What would give her such a warning with enough time to walk out?

  • luysii  On September 14, 2016 at 8:58 pm

    Apparently you’ve never passed out from low blood pressure. There often is a warning that something is very wrong. She probably noted dizziness, lightheadedness and weakness from the low blood pressure. Not sure how far she actually had to walk.

  • Glen L. Weaver  On September 15, 2016 at 2:53 pm

    I would expect, like many her age, she has several minor problems. Mild COPD causing the coughing attacks; stress incontinence, so avoiding fluids prior to public events.

    What I found shocking was the response of her team. For a post stroke victim on Coumadin, I would have expected any episode of syncope to result in a fast trip to ED to rule out a bleed, and the follow up MRI/MRA with neurologist the following day. Perhaps she travels with a physician who can carefully monitor her condition.

    The consequences of a brain bleed when on anticoagulants are scary.

  • luysii  On September 15, 2016 at 6:49 pm

    Have seen many intracerebral hemorrhages, many in the 70s and 80s due to anticoagulation with coumadin (monitored using prothrombin times not INRs back then) for TIA’s, only 1/3 of which (due to atrial fibrillation) would be indicated now.

    Your point was raised by others in the post, and implies that her team has seen her faint many times.

  • YoYo  On September 18, 2016 at 8:17 pm

    There is a theory that she has Parkinson’s disease. A web search for this will turn up a list of videos. The “seizure” video does bear some resemblance to a movement disorder. Note that the muscle movement is bilateral and muscle tone in the trunk is altered.

    There is another video of her freezing at a political rally. She suddenly just stops, like somebody turned off a switch. The bald, black agent (doctor?) has to touch her to get her going again and tells her “OK … keep talking [inaudible]” after which she eventually restarts and repeats his words “OK [prolonged laughter] We’ll keep talking.” This episode is so unusual, and so completely atypical for her, that there must be some sort of neurological change that caused it. It is arguably compatible with both gelastic epilepsy and Parkonsinism.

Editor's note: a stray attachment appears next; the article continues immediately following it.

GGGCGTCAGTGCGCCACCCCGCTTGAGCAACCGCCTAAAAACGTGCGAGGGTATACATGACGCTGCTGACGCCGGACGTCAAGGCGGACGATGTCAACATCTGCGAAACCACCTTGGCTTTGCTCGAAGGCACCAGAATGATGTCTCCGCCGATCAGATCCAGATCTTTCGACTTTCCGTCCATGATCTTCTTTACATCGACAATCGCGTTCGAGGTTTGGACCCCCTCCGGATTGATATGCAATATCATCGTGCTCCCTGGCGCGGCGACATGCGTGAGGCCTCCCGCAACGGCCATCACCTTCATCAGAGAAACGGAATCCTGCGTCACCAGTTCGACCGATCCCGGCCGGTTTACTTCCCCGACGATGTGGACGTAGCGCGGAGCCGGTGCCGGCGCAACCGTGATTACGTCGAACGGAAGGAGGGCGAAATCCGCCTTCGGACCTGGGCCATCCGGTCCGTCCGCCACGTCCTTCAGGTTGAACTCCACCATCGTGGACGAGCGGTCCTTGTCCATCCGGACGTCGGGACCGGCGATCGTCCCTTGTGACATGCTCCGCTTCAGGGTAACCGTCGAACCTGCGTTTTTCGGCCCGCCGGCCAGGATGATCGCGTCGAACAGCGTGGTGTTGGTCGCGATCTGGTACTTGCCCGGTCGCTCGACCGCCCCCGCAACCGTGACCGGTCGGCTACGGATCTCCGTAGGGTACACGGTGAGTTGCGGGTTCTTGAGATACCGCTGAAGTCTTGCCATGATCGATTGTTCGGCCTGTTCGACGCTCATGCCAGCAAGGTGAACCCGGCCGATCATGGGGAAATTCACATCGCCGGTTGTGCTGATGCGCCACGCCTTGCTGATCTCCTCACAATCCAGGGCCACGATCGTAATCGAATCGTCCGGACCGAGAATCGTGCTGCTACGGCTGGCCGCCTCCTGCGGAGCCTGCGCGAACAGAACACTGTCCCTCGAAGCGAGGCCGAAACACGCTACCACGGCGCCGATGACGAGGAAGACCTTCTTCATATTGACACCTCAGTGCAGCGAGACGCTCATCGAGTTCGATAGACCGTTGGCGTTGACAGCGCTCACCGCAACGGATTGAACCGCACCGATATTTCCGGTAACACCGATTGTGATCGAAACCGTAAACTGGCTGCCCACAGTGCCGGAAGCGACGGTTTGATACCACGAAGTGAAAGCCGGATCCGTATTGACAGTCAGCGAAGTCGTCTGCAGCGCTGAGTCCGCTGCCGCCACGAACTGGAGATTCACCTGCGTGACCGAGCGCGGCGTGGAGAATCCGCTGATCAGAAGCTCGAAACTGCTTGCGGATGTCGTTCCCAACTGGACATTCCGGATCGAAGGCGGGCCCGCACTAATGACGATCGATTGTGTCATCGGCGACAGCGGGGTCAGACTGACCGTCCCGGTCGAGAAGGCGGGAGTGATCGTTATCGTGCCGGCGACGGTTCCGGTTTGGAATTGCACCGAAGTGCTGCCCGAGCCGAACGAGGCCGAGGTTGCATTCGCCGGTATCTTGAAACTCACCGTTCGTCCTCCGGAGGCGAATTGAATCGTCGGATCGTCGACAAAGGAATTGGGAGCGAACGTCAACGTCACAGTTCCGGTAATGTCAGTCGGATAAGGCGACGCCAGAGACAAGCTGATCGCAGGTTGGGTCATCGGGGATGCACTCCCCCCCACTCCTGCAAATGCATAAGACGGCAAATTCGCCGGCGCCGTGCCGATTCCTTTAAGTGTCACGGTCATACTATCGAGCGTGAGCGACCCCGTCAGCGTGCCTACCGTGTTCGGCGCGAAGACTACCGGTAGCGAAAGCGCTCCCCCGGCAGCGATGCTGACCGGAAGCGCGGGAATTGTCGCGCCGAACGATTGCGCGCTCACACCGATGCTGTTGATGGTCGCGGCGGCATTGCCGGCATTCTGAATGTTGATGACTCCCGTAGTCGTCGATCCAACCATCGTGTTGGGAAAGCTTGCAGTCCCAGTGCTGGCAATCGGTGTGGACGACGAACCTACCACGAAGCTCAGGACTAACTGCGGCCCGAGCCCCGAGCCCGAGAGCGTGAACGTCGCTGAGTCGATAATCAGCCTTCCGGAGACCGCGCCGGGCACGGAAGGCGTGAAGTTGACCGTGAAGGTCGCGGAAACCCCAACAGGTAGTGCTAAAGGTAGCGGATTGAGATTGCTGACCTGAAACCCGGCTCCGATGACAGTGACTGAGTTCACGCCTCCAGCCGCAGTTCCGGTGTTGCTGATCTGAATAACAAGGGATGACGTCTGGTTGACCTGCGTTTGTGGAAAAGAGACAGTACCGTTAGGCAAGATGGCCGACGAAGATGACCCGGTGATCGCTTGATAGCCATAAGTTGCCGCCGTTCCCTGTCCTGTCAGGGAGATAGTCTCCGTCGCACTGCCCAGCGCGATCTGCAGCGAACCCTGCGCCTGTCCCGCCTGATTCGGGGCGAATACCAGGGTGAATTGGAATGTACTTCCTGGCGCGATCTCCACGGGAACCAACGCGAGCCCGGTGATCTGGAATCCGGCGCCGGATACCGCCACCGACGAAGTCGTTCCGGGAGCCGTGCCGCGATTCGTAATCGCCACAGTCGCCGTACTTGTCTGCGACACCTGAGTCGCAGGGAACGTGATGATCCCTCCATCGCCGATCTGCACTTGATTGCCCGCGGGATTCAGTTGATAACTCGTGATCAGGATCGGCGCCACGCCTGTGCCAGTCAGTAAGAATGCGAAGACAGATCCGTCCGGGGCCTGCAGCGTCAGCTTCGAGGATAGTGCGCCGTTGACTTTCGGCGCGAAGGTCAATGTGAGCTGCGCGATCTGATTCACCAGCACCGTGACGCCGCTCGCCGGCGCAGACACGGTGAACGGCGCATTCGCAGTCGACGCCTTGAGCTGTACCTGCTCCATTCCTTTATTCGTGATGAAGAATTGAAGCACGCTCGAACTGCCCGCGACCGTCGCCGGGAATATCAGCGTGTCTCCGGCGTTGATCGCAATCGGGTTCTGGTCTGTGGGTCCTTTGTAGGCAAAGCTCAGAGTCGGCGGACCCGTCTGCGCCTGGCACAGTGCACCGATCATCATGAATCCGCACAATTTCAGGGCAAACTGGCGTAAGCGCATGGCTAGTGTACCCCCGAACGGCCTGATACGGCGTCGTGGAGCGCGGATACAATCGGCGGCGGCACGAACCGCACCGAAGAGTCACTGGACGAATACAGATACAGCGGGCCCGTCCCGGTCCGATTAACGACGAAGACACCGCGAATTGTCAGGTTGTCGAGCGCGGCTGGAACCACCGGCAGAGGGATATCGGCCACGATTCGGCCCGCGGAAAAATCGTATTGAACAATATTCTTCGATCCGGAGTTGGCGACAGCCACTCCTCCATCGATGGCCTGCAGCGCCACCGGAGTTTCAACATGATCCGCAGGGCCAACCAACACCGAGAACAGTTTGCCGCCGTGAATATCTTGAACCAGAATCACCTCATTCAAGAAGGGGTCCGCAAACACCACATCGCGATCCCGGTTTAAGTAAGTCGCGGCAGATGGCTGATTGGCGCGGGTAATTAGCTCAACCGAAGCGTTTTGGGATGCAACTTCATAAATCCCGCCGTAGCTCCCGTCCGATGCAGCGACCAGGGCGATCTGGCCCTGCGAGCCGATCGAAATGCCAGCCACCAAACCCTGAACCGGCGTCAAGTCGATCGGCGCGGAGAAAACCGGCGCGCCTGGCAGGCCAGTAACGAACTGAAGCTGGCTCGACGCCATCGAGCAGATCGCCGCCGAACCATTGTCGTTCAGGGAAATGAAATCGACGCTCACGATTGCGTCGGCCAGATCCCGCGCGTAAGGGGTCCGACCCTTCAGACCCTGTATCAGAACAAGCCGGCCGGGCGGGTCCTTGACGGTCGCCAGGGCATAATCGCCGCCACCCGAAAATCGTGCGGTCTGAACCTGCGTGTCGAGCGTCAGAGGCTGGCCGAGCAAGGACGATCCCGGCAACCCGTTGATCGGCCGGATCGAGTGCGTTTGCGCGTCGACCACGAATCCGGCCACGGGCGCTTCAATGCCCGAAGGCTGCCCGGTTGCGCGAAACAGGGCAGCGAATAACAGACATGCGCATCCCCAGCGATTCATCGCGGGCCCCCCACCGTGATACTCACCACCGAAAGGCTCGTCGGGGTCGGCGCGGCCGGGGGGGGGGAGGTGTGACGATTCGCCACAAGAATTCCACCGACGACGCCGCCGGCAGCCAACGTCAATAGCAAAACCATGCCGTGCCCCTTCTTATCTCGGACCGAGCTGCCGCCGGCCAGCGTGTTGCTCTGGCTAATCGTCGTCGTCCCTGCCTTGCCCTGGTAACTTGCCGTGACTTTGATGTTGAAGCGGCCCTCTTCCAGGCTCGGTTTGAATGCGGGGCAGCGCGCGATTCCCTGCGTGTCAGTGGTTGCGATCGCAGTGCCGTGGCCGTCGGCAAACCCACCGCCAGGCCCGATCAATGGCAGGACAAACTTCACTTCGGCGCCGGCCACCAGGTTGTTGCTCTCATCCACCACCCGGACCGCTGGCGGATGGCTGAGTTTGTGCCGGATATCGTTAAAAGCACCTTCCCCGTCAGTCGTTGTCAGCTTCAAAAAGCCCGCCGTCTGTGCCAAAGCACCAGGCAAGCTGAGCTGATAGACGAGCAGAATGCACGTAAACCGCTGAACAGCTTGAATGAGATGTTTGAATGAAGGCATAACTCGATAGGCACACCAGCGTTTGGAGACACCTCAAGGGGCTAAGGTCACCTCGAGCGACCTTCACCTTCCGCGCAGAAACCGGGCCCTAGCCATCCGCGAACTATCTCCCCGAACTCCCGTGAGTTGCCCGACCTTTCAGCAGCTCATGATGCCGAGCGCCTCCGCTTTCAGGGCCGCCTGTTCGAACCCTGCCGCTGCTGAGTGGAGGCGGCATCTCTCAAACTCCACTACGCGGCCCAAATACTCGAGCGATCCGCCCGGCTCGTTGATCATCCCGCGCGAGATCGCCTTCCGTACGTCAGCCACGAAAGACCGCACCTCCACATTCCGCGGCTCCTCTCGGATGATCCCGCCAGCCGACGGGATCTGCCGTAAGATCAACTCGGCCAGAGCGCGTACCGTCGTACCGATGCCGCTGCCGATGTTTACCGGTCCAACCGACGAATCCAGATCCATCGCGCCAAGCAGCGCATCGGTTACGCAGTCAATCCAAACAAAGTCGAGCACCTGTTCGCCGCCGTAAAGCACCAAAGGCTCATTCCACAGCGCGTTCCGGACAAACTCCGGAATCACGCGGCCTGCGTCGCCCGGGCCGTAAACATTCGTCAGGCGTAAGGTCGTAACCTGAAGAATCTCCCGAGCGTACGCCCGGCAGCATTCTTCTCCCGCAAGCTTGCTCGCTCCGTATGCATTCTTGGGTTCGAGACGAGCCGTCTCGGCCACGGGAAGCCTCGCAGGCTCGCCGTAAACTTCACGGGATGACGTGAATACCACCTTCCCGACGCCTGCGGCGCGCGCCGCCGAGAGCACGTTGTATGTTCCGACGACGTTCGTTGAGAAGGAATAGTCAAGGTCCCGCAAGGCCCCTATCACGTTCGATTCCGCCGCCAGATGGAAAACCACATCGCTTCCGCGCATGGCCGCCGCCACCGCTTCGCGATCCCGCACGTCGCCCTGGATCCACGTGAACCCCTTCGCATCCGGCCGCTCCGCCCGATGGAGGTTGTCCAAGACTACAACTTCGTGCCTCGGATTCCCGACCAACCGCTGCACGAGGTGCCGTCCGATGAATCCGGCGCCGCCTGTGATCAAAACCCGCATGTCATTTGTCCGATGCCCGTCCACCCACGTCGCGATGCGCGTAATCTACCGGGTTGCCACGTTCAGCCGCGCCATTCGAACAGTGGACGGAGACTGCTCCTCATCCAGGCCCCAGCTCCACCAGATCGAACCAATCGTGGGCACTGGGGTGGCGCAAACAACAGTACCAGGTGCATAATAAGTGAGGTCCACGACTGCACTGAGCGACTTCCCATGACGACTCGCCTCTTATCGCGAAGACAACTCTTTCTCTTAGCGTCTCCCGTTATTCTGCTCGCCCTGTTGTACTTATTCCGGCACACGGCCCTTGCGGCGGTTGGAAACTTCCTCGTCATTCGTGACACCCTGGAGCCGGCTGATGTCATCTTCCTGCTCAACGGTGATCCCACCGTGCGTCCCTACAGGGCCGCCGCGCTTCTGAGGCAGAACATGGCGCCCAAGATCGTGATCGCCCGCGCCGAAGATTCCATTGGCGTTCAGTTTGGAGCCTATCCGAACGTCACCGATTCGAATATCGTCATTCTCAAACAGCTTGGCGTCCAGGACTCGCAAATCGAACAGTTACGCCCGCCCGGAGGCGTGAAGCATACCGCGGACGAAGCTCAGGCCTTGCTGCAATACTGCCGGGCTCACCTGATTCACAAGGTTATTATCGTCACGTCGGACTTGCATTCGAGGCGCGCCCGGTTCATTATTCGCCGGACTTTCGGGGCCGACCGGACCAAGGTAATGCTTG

There are some other videos out there with odd head movements and eye movements.

    Thanks for reading my conspiracy theory. I feel like a Cold War Kremlinologist.

    • luysii  On September 18, 2016 at 8:47 pm

      I haven’t been watching her as closely as some. However, because of this and similar comments,I did look at a video of her at some Black churchladies conference or other. She showed NONE of the typical signs of Parkinsonism
      l. Her face was full of expression and NOT masklike
      2. She walked briskly, and had no problem climbing stairs
      3. Her voice showed the usual musicality normal people show when they speak — this is called prosody — https://en.wikipedia.org/wiki/Prosody_(linguistics)

      The freezing can be seen in Parkinsonian patients on long term medication — it is called the on/off effect. It is very unusual in new onset or mild disease.

      However, I will say, that in a patient with early disease, the medication works so very well that they (fortunately) appear completely normal.

      The point has been made that pneumonia is seen in Parkinson’s disease — true but only in immobile (usually bedridden) patients.

      I doubt very much that she has it.